Kimberlite deposit in Nunavut twice as deep as previously estimated

Peregrine Diamonds Ltd. (TSX:PGD) announced that the CH-6 kimberlite deposit at its Chidliak diamond project, located 120 kilometres northeast of Iqaluit, Nunavut, is twice as deep as it previously estimated.

“The 2017 resource expansion drill program at the CH-6 kimberlite has confirmed that the high-grade CH-6 kimberlite extends from surface to 540 metres below surface, an additional 280 metres below the 260-metre depth of the current CH-6 Inferred Resource announced on April 7, 2017,” the company said in a press release.

The Vancouver-based miner, who had its first kimberlite discovery at Chidliak in 2008, added that caustic fusion microdiamond results released from the 2017 drill program match well with pre-2017 microdiamond results for the KIM-L High Grade and the KIM-L Normal Grade kimberlite units. The KIM-L High Grade were estimated at 4.16 carats per tonne in the Inferred Resource, while the KIM-L Normal Grade were estimated at 2.12 carats per tonne.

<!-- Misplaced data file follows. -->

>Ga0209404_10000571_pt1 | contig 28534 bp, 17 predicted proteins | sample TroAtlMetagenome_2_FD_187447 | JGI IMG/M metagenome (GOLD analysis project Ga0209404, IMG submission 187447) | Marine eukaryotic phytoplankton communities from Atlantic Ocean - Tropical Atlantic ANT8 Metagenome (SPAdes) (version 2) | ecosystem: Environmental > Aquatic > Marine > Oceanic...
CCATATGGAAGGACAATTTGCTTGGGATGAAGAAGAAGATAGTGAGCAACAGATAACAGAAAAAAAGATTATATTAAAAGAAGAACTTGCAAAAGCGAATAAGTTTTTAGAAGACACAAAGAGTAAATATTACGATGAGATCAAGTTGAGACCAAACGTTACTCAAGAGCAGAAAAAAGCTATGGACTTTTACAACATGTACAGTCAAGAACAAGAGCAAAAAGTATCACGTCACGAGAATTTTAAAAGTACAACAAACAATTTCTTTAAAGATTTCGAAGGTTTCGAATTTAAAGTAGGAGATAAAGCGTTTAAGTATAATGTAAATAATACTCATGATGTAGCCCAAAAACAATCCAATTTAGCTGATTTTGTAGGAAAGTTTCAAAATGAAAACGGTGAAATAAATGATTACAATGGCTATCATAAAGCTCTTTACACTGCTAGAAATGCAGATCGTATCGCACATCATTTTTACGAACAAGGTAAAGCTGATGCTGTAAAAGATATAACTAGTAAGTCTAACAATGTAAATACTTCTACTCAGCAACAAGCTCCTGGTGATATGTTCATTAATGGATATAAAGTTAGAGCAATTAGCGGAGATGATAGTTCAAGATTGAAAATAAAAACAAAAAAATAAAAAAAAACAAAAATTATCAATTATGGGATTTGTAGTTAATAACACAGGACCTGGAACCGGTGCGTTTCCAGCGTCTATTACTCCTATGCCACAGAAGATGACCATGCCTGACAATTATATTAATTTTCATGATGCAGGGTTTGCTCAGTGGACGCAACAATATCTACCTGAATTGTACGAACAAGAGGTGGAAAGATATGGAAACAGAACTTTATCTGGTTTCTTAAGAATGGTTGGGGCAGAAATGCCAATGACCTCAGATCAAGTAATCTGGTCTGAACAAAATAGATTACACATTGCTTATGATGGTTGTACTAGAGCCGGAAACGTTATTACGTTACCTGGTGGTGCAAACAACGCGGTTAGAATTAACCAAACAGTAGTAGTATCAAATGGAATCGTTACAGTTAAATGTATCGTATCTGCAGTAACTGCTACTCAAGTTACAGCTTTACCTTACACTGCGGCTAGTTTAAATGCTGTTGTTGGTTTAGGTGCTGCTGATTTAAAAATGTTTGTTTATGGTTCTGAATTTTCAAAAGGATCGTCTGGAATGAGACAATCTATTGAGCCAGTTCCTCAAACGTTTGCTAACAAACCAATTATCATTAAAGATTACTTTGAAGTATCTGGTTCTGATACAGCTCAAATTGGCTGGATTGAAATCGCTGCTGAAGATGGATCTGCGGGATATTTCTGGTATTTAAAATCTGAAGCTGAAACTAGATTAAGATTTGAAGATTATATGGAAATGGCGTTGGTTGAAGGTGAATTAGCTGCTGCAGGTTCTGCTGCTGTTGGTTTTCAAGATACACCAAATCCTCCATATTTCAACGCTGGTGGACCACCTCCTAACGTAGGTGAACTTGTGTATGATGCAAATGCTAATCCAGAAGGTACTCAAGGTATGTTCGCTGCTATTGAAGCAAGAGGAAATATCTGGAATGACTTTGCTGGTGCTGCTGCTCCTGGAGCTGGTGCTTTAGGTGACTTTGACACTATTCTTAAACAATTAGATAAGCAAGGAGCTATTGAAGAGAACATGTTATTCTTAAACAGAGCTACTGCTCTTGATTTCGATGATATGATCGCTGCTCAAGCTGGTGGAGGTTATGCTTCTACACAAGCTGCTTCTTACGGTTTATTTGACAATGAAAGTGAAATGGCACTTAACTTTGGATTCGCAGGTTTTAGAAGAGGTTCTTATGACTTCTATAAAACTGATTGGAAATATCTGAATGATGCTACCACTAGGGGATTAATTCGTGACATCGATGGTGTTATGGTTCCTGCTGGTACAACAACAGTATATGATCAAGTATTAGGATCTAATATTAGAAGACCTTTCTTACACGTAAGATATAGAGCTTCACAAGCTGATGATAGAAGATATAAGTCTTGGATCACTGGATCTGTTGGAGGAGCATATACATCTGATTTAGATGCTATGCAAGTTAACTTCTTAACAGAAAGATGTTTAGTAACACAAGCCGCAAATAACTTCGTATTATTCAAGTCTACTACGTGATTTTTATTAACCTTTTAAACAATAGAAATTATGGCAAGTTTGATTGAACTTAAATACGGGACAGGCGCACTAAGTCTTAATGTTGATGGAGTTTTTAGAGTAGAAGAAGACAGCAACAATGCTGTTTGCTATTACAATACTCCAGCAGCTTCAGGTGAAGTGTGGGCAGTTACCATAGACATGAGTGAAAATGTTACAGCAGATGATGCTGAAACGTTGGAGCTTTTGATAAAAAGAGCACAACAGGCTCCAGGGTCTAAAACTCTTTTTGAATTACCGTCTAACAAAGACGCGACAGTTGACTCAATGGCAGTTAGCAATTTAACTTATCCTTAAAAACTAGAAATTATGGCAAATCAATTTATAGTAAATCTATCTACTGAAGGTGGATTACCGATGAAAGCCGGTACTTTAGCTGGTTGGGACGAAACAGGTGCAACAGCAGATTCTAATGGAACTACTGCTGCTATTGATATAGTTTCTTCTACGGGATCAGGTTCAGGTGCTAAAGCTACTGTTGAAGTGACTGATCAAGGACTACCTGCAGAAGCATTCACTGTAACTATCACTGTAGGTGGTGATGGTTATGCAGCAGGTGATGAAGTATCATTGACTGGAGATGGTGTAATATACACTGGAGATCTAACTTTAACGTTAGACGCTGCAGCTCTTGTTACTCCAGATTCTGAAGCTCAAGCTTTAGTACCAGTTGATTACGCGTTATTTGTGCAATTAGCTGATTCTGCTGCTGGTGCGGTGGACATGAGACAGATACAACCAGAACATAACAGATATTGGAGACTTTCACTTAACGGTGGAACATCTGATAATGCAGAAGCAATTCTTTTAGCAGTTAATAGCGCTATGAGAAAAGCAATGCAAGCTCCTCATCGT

These results, the junior mining company says, will form the basis of a revised CH-6 resource estimate whose expectation is that of extending the categorized resource base from a depth of 260 metres below surface to 540 metres below surface.

Peregrine sees potential for doubling the number of diamonds extracted from the site. In addition to this, the company’s President and Chief Executive Officer, Tom Peregoodoff, said that the expectations are high following the recovery of a very rare green diamond. “[The finding] bodes well for the presence of other rare, coloured diamonds that could have a significant impact on the overall average prices eventually received for diamonds recovered from the Chidliak project,” Peregoodoff said.